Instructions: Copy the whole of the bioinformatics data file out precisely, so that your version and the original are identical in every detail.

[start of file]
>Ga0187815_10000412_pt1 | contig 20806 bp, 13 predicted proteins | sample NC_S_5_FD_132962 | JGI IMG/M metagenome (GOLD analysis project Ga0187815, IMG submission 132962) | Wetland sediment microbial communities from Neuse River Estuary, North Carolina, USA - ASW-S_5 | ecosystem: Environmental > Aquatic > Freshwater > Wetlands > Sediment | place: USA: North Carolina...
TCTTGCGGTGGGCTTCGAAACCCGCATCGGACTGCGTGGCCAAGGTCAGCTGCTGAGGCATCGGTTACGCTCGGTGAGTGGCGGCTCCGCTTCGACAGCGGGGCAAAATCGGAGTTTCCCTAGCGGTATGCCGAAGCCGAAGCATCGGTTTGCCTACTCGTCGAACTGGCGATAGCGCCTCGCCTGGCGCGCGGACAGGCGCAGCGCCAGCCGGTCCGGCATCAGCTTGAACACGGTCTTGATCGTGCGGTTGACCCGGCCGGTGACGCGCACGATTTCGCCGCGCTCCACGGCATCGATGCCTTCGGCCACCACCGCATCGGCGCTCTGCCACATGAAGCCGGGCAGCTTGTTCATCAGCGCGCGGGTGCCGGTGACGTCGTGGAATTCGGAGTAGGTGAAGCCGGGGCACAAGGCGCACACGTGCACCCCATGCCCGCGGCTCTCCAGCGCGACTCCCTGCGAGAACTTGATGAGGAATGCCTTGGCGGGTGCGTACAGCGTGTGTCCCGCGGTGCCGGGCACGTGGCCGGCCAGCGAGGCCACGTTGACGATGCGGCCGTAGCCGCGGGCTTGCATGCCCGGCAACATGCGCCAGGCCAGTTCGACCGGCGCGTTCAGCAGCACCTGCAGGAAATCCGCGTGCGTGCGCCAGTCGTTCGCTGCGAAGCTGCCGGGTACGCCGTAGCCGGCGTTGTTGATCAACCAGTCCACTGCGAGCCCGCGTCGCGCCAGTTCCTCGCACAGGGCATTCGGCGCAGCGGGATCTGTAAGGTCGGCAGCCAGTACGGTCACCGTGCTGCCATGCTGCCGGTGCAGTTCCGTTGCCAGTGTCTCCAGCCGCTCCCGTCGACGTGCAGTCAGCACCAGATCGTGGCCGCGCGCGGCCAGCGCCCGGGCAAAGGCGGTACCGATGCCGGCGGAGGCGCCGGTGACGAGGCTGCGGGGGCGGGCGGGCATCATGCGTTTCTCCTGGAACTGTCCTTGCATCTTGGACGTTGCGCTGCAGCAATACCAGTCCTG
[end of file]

>Ga0187815_10000412_pt1 | contig 20806 bp, 13 predicted proteins | sample NC_S_5_FD_132962 | JGI IMG/M metagenome (GOLD analysis project Ga0187815, IMG submission 132962) | Wetland sediment microbial communities from Neuse River Estuary, North Carolina, USA - ASW-S_5 | ecosystem: Environmental > Aquatic > Freshwater > Wetlands > Sediment | place: USA: North Carolina...
TCTTGCGGTGGGCTTCGAAACCCGCATCGGACTGCGTGGCCAAGGTCAGCTGCTGAGGCATCGGTTACGCTCGGTGAGTGGCGGCTCCGCTTCGACAGCGGGGCAAAATCGGAGTTTCCCTAGCGGTATGCCGAAGCCGAAGCATCGGTTTGCCTACTCGTCGAACTGGCGATAGCGCCTCGCCTGGCGCGCGGACAGGCGCAGCGCCAGCCGGTCCGGCATCAGCTTGAACACGGTCTTGATCGTGCGGTTGACCCGGCCGGTGACGCGCACGATTTCGCCGCGCTCCACGGCATCGATGCCTTCGGCCACCACCGCATCGGCGCTCTGCCACATGAAGCCGGGCAGCTTGTTCATCAGCGCGCGGGTGCCGGTGACGTCGTGGAATTCGGAGTAGGTGAAGCCGGGGCACAAGGCGCACACGTGCACCCCATGCCCGCGGCTCTCCAGCGCGACTCCCTGCGAGAACTTGATGAGGAATGCCTTGGCGGGTGCGTACAGCGTGTGTCCCGCGGTGCCGGGCACGTGGCCGGCCAGCGAGGCCACGTTGACGATGCGGCCGTAGCCGCGGGCTTGCATGCCCGGCAACATGCGCCAGGCCAGTTCGACCGGCGCGTTCAGCAGCACCTGCAGGAAATCCGCGTGCGTGCGCCAGTCGTTCGCTGCGAAGCTGCCGGGTACGCCGTAGCCGGCGTTGTTGATCAACCAGTCCACTGCGAGCCCGCGTCGCGCCAGTTCCTCGCACAGGGCATTCGGCGCAGCGGGATCTGTAAGGTCGGCAGCCAGTACGGTCACCGTGCTGCCATGCTGCCGGTGCAGTTCCGTTGCCAGTGTCTCCAGCCGCTCCCGTCGACGTGCAGTCAGCACCAGATCGTGGCCGCGCGCGGCCAGCGCCCGGGCAAAGGCGGTACCGATGCCGGCGGAGGCGCCGGTGACGAGGCTGCGGGGGCGGGCGGGCATCATGCGTTTCTCCTGGAACTGTCCTTGCATCTTGGACGTTGCGCTGCAGCAATACCAGTCCTG